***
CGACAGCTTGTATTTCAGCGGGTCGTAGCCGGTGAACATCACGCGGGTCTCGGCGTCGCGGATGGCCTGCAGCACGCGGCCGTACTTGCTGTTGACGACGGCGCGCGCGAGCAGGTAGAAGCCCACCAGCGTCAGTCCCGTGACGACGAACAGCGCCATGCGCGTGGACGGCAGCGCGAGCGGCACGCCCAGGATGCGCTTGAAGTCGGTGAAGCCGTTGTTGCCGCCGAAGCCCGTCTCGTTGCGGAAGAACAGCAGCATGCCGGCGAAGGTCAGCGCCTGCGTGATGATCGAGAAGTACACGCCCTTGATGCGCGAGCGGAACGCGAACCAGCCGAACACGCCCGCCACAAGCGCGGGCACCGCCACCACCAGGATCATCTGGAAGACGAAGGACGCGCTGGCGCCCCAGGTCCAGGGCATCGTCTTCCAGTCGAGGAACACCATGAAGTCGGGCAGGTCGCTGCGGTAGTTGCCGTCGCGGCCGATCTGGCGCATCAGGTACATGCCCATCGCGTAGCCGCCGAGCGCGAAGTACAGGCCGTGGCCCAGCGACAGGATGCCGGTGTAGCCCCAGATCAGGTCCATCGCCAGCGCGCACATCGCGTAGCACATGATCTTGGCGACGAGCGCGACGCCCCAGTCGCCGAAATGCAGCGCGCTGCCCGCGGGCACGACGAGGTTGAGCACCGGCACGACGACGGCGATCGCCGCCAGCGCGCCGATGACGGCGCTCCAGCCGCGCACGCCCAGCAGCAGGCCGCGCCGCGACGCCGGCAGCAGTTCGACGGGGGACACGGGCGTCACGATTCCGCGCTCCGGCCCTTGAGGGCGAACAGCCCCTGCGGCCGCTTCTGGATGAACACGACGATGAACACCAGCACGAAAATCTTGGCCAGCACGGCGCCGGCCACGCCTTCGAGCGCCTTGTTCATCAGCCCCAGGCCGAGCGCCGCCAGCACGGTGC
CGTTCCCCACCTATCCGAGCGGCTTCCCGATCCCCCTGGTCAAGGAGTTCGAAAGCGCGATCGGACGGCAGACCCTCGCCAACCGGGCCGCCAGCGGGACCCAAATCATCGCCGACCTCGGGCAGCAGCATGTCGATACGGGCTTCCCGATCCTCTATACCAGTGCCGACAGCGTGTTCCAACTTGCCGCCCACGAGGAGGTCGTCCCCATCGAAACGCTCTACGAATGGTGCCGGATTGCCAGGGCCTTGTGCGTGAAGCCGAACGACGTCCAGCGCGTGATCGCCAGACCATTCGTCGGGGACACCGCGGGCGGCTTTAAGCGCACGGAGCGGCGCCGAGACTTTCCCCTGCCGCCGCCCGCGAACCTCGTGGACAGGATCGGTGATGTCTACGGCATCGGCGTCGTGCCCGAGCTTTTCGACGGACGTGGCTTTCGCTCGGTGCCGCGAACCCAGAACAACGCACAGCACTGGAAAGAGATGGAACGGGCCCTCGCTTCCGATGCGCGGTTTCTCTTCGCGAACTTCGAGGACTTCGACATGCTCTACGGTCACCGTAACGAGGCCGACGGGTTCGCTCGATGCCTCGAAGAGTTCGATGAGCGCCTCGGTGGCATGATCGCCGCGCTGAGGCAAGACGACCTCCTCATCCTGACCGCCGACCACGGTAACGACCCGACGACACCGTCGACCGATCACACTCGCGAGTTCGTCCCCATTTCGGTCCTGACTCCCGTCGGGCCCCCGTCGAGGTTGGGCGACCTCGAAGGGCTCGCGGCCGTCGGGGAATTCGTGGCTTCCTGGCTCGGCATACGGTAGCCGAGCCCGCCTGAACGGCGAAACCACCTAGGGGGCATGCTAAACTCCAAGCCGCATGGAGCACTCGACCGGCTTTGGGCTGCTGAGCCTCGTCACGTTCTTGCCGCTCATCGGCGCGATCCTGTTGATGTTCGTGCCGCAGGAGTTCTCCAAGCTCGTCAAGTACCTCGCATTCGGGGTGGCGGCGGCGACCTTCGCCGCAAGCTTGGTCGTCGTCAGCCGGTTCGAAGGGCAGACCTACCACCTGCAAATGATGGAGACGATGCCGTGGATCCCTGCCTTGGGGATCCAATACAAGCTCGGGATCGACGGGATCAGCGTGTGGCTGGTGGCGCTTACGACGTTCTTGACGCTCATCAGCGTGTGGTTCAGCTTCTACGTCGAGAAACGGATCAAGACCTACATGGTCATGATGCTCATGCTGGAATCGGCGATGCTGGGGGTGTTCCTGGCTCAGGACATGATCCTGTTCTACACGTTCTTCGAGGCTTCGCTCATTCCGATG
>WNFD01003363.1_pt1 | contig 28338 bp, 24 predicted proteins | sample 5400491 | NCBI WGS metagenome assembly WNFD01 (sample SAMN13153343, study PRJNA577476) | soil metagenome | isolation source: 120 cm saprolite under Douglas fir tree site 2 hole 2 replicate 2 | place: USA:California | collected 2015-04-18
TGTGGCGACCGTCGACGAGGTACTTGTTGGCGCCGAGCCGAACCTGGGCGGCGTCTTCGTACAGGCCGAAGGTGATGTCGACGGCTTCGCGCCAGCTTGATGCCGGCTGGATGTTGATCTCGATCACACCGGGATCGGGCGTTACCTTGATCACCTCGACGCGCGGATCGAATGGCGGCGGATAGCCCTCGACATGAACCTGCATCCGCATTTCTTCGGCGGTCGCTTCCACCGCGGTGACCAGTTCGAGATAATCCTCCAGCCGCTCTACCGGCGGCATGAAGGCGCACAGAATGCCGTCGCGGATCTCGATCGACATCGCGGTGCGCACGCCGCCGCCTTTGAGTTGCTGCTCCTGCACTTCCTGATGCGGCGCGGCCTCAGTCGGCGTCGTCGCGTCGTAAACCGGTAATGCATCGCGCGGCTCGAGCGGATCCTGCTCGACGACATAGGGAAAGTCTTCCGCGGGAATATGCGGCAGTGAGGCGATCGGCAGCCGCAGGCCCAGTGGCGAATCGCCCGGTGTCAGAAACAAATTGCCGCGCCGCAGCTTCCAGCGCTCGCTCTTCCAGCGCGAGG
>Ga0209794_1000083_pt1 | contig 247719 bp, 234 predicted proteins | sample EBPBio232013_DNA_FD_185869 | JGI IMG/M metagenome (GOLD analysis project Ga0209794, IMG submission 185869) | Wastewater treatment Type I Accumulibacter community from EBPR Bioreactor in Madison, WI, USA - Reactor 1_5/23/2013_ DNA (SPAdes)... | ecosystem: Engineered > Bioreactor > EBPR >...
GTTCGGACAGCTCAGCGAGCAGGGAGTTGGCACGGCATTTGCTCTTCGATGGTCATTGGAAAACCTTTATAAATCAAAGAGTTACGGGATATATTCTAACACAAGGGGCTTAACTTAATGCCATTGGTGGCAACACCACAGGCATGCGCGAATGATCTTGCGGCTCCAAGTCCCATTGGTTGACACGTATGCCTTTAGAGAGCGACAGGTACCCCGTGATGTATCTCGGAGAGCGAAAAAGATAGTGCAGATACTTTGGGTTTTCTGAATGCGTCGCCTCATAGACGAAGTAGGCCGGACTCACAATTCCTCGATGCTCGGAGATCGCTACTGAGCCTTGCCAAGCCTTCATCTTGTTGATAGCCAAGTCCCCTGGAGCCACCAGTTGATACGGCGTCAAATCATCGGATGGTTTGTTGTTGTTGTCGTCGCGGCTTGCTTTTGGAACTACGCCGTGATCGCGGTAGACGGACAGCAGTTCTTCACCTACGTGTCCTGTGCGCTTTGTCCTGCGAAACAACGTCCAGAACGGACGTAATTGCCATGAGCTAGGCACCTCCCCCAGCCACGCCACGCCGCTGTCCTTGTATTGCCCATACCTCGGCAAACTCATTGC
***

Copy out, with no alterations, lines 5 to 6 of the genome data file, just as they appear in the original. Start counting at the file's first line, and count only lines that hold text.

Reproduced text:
>Ga0209794_1000083_pt1 | contig 247719 bp, 234 predicted proteins | sample EBPBio232013_DNA_FD_185869 | JGI IMG/M metagenome (GOLD analysis project Ga0209794, IMG submission 185869) | Wastewater treatment Type I Accumulibacter community from EBPR Bioreactor in Madison, WI, USA - Reactor 1_5/23/2013_ DNA (SPAdes)... | ecosystem: Engineered > Bioreactor > EBPR >...
GTTCGGACAGCTCAGCGAGCAGGGAGTTGGCACGGCATTTGCTCTTCGATGGTCATTGGAAAACCTTTATAAATCAAAGAGTTACGGGATATATTCTAACACAAGGGGCTTAACTTAATGCCATTGGTGGCAACACCACAGGCATGCGCGAATGATCTTGCGGCTCCAAGTCCCATTGGTTGACACGTATGCCTTTAGAGAGCGACAGGTACCCCGTGATGTATCTCGGAGAGCGAAAAAGATAGTGCAGATACTTTGGGTTTTCTGAATGCGTCGCCTCATAGACGAAGTAGGCCGGACTCACAATTCCTCGATGCTCGGAGATCGCTACTGAGCCTTGCCAAGCCTTCATCTTGTTGATAGCCAAGTCCCCTGGAGCCACCAGTTGATACGGCGTCAAATCATCGGATGGTTTGTTGTTGTTGTCGTCGCGGCTTGCTTTTGGAACTACGCCGTGATCGCGGTAGACGGACAGCAGTTCTTCACCTACGTGTCCTGTGCGCTTTGTCCTGCGAAACAACGTCCAGAACGGACGTAATTGCCATGAGCTAGGCACCTCCCCCAGCCACGCCACGCCGCTGTCCTTGTATTGCCCATACCTCGGCAAACTCATTGC